I’m proud of the latest piece in Hanley’s jigsaw puzzle

Hanley's new bus station.

Hanley’s new bus station.

In April 2001 Stoke-on-Trent was branded the worst place to live in England and Wales in a survey of hundreds of towns and cities.

The Potteries was placed at the bottom of a quality of life league table covering more than 370 council areas.

This damning judgement was made by researchers from global information solutions consultant Experian who pulled together data for the Sunday Times on subjects ranging from housing, jobs, traffic congestion and schools to crime and even shopping.

Other national newspapers then followed this up – with one tabloid even using a picture of Hanley Bus Station at its most depressing to reinforce the report’s findings.

While there was understandable outrage here in the city over the study’s findings, few could argue with the choice of image used by that one paper to represent our city centre.

The bus station looked like what it was – a grim, decaying, concrete carbuncle blighted by vacant shops.

If nothing else it backed up what most people in these parts had been saying for 20 years about the need for a new bus station.

I wonder what picture the red tops would use to show Stoke-on-Trent in a grim light in 2013?

Presumably one of the many areas of cleared land where the RENEW North Staffordshire Pathfinder project bulldozed scores of terraced homes.

Or perhaps some of the emails that were flirting about when certain people wanted to close Dimensions…

It certainly wouldn’t be our brand spanking new £15 million bus station which officially opened this morning.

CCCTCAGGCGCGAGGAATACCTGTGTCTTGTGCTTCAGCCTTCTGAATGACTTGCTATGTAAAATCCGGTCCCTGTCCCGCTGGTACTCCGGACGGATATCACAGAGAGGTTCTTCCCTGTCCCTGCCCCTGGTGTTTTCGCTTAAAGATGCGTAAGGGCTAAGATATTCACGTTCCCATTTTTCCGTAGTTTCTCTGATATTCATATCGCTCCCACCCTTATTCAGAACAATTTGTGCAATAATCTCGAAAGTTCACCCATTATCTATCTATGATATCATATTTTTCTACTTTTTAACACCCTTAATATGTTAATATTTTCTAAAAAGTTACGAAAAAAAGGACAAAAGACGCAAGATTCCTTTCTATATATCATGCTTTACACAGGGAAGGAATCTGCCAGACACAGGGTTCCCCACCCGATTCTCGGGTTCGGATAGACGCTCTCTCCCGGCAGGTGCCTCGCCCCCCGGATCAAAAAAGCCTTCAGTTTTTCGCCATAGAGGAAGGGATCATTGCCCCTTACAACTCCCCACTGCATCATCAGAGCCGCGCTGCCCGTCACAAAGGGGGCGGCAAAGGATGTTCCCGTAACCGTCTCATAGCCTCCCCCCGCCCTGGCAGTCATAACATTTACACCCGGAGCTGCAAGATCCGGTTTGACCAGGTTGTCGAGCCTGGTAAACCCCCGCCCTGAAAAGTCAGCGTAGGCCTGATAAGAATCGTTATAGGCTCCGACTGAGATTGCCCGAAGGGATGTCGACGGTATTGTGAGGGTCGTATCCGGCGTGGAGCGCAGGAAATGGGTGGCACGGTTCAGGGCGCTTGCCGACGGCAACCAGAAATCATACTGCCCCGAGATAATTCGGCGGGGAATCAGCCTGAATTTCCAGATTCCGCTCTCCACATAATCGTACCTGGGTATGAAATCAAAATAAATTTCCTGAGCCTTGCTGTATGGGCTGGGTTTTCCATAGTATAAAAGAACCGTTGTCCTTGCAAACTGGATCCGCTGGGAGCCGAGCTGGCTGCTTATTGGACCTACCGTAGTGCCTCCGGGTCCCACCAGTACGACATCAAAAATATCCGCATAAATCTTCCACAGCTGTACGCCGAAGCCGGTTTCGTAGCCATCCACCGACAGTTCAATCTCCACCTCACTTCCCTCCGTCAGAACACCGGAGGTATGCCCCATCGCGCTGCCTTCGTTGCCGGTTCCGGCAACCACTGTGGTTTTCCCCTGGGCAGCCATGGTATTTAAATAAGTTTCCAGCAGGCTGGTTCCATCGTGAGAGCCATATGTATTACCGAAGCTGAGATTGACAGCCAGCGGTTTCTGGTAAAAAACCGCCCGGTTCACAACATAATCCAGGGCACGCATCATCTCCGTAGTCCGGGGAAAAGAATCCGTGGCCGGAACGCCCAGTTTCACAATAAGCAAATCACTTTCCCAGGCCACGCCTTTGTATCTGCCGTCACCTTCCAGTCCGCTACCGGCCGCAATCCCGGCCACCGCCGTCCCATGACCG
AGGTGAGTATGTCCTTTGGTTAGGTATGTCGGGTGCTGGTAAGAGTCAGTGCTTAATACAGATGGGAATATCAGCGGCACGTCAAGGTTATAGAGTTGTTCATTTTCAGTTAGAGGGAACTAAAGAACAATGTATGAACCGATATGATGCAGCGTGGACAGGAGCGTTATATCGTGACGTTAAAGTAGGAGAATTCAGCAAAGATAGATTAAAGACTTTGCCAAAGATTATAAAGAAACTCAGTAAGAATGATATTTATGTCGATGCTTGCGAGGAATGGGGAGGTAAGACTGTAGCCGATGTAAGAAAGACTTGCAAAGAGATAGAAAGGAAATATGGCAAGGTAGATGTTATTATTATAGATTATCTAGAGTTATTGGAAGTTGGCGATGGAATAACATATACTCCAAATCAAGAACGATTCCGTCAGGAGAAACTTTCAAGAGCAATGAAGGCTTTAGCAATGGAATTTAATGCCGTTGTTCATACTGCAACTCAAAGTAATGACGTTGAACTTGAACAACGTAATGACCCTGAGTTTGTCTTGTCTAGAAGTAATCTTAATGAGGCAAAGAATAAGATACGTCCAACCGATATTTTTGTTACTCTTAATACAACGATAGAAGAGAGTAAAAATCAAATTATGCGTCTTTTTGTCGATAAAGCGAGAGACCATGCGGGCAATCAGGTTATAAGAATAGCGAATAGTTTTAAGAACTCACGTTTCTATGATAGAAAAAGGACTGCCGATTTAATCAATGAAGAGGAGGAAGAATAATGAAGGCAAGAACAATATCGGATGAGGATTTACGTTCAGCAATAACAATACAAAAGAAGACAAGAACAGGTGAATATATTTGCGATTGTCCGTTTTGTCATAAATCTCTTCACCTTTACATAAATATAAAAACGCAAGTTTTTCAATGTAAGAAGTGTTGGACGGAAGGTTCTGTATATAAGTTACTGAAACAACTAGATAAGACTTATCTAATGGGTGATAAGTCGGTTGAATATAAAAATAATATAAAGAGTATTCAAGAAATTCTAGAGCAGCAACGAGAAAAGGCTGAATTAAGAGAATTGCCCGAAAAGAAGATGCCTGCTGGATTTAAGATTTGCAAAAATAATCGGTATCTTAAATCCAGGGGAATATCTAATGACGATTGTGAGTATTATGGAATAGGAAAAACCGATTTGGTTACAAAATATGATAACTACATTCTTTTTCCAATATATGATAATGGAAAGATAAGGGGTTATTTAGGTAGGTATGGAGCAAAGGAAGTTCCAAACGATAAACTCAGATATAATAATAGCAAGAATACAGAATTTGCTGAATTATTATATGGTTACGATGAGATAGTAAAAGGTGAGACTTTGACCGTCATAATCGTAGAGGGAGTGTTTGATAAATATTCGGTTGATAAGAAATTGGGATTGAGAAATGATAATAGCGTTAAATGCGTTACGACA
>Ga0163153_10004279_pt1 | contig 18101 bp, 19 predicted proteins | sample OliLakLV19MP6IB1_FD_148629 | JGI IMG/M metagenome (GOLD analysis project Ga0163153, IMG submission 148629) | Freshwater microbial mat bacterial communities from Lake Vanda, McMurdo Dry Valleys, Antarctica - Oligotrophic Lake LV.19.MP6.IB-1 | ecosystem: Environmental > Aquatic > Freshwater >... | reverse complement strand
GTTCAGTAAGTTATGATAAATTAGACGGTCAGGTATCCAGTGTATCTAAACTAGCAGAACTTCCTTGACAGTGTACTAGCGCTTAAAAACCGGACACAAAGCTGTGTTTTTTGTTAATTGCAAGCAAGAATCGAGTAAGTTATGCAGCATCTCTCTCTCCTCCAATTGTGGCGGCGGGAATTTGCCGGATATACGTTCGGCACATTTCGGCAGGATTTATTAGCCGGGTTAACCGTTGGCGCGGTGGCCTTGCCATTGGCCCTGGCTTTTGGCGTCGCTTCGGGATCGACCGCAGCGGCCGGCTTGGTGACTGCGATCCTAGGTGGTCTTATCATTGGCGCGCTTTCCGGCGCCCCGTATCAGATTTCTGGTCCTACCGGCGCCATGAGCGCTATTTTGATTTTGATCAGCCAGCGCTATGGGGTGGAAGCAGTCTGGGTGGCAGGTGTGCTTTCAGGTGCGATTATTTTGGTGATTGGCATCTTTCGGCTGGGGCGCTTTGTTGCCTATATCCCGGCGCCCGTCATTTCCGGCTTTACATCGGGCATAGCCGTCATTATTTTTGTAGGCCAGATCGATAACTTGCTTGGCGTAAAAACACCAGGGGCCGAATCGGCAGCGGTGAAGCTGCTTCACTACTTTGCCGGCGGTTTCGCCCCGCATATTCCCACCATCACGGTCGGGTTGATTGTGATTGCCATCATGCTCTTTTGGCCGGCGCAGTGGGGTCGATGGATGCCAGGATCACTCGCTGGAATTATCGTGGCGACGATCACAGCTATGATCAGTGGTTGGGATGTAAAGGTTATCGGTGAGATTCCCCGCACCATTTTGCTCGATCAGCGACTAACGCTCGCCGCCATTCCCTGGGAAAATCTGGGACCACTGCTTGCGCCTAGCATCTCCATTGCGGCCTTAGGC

I, for one, love this iconic piece of architecture which gives a nod to our heritage through the use of materials used in its construction but is also bold and modern in its design.

It’s the kind of development that makes a welcoming statement to visitors as they arrive in Hanley – irrespective of how far they have travelled.

Like I did when the enormous new Tesco opened up, I Tweeted proudly about the new bus station – having driven past it the other night when it was all lit up.

I was inevitably met with derision from those who simply couldn’t understand what I was getting excited about.

That’s because they aren’t from this neck of the woods.

Anyone who travelled on a PMT or Sammy Turner’s bus during the Eighties and Nineties and either arrived at or left from Hanley Bus Station will tell you they couldn’t wait to get out of there.

It was dark, dirty and graffiti-strewn and only the smell of freshly-baked bloomer loaves from the bakery in the underpass could hide the smell of urine.

The bus station, shopping area (I use that term loosely) and the multi-story car park were well past their use-by date and we could all see it.

Yes the powers-that-be have gone and called it Stoke-on-Trent City Centre Bus Station in their quest to airbrush one of the Six Towns out of history but we locals will all still refer to it as Hanley Bus Station.

Whatever its name, we should be proud that another piece of the jigsaw puzzle has fallen into place.

First Tesco. Now the bus station. If we can: Revamp the Potteries Museum to better showcase the Staffordshire Hoard, our Spitfire and our pots; Finish the restoration of Bethesda Chapel; Find a new use for the old Town Hall and secure that oddly-titled new shopping complex we will genuinely have a city centre worthy of the name.

In the meantime, I’m sure Ambassador Theatre Group – which operates The Regent Theatre and Victoria Hall – along with other city centre businesses must be chuffed to bits that a) the bus station work is complete and b) that the new main terminus is hi-tech, clean and safe.

There’s an awful lot of negativity about the city centre at the moment – especially from those campaigning against the council moving its Civic Centre to the new Central Business District.

There are those who feel that Hanley (or the city centre as we’re supposed to start calling it) gets all the cash and all the effort at the expense of Burslem, Fenton, Longton, Stoke and Tunstall.